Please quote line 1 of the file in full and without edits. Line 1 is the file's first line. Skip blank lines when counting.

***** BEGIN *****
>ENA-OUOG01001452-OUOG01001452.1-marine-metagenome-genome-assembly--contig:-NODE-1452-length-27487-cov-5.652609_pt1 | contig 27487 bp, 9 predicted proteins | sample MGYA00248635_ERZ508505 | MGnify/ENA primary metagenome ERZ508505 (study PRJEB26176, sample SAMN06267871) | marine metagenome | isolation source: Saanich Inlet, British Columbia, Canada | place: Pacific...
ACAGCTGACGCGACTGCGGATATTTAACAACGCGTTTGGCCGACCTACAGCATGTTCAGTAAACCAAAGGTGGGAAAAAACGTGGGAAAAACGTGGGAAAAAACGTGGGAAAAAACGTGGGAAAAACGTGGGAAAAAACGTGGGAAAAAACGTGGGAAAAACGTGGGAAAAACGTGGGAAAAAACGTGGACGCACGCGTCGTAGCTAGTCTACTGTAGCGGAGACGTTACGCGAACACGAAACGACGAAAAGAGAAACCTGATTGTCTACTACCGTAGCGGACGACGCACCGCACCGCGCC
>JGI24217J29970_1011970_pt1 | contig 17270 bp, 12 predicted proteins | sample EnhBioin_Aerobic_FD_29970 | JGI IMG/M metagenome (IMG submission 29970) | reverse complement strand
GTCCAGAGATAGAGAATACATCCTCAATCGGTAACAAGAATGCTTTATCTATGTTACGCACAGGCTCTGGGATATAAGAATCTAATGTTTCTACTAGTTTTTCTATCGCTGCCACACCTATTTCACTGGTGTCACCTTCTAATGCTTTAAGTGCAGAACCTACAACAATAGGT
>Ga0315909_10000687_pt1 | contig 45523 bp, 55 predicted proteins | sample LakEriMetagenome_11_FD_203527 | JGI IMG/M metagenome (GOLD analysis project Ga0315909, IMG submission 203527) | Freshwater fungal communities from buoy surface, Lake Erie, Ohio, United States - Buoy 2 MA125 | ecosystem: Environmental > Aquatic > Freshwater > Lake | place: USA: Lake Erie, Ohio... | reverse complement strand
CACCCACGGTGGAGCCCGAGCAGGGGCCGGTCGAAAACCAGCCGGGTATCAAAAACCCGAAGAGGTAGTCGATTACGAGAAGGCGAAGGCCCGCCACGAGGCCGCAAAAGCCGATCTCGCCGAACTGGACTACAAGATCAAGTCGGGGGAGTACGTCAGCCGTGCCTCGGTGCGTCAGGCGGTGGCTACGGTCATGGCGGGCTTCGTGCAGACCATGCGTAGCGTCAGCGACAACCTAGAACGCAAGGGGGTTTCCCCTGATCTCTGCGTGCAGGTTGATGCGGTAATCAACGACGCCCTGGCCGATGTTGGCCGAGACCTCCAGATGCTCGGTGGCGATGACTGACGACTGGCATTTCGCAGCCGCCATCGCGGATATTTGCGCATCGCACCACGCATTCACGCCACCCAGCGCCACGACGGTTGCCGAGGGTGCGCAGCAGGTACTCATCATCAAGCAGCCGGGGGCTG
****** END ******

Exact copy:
>ENA-OUOG01001452-OUOG01001452.1-marine-metagenome-genome-assembly--contig:-NODE-1452-length-27487-cov-5.652609_pt1 | contig 27487 bp, 9 predicted proteins | sample MGYA00248635_ERZ508505 | MGnify/ENA primary metagenome ERZ508505 (study PRJEB26176, sample SAMN06267871) | marine metagenome | isolation source: Saanich Inlet, British Columbia, Canada | place: Pacific...